Kazimierz is a historical district of Kraków (Poland), best known for being home to a Jewish community from the 14th century until the Second World War. The district of Kazimierz in Krakow is defined by the old shores of an island in the Vistula river. The northern branch of the river (Stara Wisła - Old Vistula) was filled in at the end of the 19th century, connecting Kazimierz with Krakow proper. Three early medieval settlements are known to have existed on the island. The most important of these was the pre-Christian Slavic shrine at Skałka (“the rock”) at the western, upstream tip of the island. This site, with its sacred pool, was later Christianised as the Church of St. Michael the Archangel in the 11th century and was the legendary site of the martyrdom of St. Stanisław. There was a nearby noble manor complex to the southeast and an important cattle-market town of Bawół, possibly based on an old tribal Slavic gród, at the edges of the habitable land near the swamps that composed the eastern, downstream end of the island. There was also a much smaller island upstream of Kazimierz known as the “Tartar Island” after the Tartar cemetery there.
This smaller island has since washed away. On 27 March 1335, King Casimir III of Poland ( Kazimierz in Polish) declared the two western settlements to be a new city named "Casimiria" (later “Kazimierz”) after him. Shortly thereafter, in 1340, Bawół was also added, making the new city’s boundaries the same as the island. King Casimir gave his city streets in accordance with Magdeburg law and, in 1362, defensive walls. His settled the newly-built central section primarily with burghers, with a plot set aside for the Augustinian order next to Skałka. He also began work on a campus for the Cracow Academy he founded in 1364, but Casimir died in 1370 and the campus was never completed. Perhaps the most important feature of medieval Kazimierz was the Pons Regalis, the only major, permanent bridge across the Vistula for several centuries. This bridge connected Krakow via Kazimierz to the Wieliczka Salt Mine and the lucrative Hungarian trade route.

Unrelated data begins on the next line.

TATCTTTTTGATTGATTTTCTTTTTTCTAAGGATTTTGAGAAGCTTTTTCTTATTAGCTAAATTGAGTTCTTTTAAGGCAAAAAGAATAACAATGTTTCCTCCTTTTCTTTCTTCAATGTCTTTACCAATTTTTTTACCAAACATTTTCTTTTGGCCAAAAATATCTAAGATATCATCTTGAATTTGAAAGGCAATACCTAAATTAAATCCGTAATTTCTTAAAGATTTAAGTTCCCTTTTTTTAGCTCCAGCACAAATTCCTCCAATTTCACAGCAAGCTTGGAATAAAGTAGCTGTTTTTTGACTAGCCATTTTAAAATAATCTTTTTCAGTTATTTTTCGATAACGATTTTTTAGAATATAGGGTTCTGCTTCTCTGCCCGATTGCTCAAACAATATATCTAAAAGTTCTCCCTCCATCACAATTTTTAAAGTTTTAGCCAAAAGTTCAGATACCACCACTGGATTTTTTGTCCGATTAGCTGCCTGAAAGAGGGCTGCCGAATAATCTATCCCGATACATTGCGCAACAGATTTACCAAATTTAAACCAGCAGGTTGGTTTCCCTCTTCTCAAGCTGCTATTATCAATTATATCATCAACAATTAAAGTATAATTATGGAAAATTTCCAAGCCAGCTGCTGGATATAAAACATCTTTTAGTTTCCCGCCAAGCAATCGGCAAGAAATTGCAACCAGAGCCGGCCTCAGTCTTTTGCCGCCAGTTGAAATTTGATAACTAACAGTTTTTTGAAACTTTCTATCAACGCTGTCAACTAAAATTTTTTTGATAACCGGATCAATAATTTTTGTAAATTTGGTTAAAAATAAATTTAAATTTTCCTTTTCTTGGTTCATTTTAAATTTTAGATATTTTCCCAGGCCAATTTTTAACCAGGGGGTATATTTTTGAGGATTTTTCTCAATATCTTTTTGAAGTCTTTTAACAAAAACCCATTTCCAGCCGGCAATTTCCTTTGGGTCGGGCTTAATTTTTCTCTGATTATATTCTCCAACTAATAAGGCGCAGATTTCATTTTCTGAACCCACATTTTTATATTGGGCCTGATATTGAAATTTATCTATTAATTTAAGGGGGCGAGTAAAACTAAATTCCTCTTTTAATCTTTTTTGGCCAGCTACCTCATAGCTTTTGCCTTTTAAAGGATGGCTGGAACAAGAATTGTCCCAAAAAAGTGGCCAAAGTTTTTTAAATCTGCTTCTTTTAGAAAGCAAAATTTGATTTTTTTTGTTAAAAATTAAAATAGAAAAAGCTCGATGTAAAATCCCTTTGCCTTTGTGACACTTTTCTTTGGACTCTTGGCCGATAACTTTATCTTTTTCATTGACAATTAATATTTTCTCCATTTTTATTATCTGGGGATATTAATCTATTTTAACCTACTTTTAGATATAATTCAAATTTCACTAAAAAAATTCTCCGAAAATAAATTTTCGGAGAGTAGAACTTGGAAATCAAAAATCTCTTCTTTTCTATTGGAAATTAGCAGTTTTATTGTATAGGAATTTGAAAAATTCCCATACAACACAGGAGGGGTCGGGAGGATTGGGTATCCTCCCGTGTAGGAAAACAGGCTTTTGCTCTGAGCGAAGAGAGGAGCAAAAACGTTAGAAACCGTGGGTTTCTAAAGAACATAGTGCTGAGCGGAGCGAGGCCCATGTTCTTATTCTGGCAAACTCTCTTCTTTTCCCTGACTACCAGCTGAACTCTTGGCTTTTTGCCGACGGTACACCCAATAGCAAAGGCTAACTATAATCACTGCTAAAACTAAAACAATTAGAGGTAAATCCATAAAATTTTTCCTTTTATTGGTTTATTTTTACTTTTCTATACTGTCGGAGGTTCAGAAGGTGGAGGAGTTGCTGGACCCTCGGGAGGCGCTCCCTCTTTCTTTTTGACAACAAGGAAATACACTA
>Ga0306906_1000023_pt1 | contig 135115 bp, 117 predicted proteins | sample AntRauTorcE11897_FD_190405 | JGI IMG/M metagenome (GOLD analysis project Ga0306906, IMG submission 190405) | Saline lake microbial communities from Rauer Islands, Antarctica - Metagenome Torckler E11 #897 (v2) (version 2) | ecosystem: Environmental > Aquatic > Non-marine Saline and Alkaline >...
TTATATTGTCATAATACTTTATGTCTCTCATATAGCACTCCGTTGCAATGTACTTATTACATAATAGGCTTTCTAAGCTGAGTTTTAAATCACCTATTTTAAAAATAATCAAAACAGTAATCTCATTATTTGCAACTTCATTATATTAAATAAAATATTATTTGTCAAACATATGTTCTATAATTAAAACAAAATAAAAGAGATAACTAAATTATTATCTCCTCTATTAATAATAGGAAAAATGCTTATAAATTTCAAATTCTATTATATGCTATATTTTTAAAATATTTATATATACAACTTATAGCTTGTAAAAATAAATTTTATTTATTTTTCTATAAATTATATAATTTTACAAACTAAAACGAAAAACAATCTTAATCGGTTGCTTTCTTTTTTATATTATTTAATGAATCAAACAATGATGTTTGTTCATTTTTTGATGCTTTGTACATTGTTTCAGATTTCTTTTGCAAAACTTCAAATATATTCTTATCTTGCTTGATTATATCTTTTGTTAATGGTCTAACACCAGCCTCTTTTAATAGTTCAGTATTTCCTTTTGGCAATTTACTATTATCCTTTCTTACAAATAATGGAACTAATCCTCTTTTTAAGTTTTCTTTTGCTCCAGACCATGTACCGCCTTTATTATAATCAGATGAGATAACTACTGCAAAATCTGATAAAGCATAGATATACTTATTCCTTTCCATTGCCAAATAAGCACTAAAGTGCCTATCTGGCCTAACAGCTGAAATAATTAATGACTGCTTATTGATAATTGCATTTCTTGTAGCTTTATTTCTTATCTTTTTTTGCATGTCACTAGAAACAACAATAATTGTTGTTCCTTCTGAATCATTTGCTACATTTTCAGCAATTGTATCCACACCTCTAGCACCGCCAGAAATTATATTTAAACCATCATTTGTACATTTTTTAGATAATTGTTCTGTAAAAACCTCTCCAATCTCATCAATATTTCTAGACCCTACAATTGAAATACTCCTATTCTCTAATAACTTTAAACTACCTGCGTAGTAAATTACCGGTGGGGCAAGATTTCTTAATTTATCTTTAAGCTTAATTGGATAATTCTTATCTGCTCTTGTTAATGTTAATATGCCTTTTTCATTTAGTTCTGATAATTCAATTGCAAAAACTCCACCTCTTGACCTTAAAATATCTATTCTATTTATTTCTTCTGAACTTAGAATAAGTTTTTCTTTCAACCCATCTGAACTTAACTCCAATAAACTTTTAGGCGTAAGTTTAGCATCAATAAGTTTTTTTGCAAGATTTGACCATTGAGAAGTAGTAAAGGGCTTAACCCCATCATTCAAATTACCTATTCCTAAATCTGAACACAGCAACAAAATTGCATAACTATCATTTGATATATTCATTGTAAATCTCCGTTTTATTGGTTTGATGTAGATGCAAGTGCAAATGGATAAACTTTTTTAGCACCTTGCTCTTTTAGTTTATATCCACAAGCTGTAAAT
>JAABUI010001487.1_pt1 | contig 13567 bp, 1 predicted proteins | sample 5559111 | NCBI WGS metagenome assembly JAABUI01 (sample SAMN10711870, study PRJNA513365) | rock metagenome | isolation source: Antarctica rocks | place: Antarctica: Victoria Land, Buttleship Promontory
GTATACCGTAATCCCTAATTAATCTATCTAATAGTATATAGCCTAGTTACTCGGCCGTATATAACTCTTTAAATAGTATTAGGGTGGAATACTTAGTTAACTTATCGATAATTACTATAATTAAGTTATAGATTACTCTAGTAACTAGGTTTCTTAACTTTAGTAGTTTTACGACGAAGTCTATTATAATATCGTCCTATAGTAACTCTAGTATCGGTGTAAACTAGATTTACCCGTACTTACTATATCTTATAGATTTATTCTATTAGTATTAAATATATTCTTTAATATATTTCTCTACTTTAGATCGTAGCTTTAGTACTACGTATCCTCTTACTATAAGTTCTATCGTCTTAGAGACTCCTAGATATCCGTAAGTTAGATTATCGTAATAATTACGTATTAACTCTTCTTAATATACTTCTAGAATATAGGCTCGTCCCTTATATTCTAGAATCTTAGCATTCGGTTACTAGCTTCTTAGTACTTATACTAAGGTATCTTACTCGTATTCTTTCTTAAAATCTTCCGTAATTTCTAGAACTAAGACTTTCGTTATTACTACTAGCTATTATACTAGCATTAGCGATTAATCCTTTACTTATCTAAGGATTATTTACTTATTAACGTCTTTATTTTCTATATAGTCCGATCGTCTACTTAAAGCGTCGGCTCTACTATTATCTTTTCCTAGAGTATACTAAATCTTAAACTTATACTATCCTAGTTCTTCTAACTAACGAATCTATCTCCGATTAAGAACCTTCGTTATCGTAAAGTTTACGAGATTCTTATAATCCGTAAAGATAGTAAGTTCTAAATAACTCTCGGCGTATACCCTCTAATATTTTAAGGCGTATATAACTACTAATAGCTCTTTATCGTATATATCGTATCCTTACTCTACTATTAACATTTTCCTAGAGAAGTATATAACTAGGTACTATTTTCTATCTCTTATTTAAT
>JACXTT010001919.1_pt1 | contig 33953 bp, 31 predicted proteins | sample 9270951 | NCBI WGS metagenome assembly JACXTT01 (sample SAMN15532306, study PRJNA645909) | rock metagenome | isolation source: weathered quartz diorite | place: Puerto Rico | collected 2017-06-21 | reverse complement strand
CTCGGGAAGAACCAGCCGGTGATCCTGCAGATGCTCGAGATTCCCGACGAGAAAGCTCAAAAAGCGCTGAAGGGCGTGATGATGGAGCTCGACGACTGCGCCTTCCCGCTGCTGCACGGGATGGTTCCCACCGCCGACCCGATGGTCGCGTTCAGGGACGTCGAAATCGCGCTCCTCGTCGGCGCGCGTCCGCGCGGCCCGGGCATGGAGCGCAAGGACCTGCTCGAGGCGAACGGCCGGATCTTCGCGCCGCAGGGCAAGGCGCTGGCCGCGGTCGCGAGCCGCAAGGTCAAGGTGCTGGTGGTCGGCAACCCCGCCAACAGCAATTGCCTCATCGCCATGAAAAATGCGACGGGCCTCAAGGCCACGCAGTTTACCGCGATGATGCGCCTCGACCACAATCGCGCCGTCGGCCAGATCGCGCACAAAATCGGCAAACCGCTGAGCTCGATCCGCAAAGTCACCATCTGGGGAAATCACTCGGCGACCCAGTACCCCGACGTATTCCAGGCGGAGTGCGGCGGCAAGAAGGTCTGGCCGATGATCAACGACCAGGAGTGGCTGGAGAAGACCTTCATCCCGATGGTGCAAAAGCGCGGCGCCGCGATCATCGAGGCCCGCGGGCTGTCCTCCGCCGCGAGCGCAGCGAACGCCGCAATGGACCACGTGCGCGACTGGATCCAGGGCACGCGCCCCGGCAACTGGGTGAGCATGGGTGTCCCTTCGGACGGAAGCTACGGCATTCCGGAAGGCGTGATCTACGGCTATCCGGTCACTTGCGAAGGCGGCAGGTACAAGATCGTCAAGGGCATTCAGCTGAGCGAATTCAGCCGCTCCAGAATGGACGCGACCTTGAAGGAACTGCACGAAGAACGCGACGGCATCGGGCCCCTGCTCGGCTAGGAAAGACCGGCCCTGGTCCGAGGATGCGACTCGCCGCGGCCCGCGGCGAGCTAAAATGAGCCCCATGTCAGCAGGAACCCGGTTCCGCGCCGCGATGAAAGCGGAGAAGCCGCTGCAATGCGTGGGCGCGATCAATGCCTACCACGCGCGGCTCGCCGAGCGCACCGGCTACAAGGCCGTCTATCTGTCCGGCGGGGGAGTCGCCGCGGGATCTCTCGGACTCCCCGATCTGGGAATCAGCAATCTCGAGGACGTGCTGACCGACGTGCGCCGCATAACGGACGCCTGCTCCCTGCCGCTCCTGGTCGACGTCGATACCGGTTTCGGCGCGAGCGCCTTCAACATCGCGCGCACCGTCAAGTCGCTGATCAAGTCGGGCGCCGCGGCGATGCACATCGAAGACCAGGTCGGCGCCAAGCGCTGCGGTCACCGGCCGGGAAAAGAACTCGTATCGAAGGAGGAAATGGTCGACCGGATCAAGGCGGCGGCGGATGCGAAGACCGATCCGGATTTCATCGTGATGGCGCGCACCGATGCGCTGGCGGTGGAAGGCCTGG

The last bridge at this location (at the end of modern Stradom Street) was dismantled in 1880 when the filling in of the Old Vistula river bed made it obsolete. Jews had played an important role in the Kraków region economy since the end thirteenth century. The Jewish community in Kraków had lived undisturbed alongside their Christian neighbours under the protective King Kazimierz III.
In 1993, Steven Spielberg shot his film Schindler's List largely in Kazimierz (in spite of the fact that very little of the action historically took place there) and this drew international attention to Kazimierz. Since 1993, there have been parallel developments in the restoration of important historic sites in Kazimierz and a booming growth in Jewish-themed restaurants, bars, bookstores and souvenir shops. Not only that, there are also Jews returning to Kazimierz from Israel and America.
Inside of Kazimierz you can also find: Remuh Cemetery ,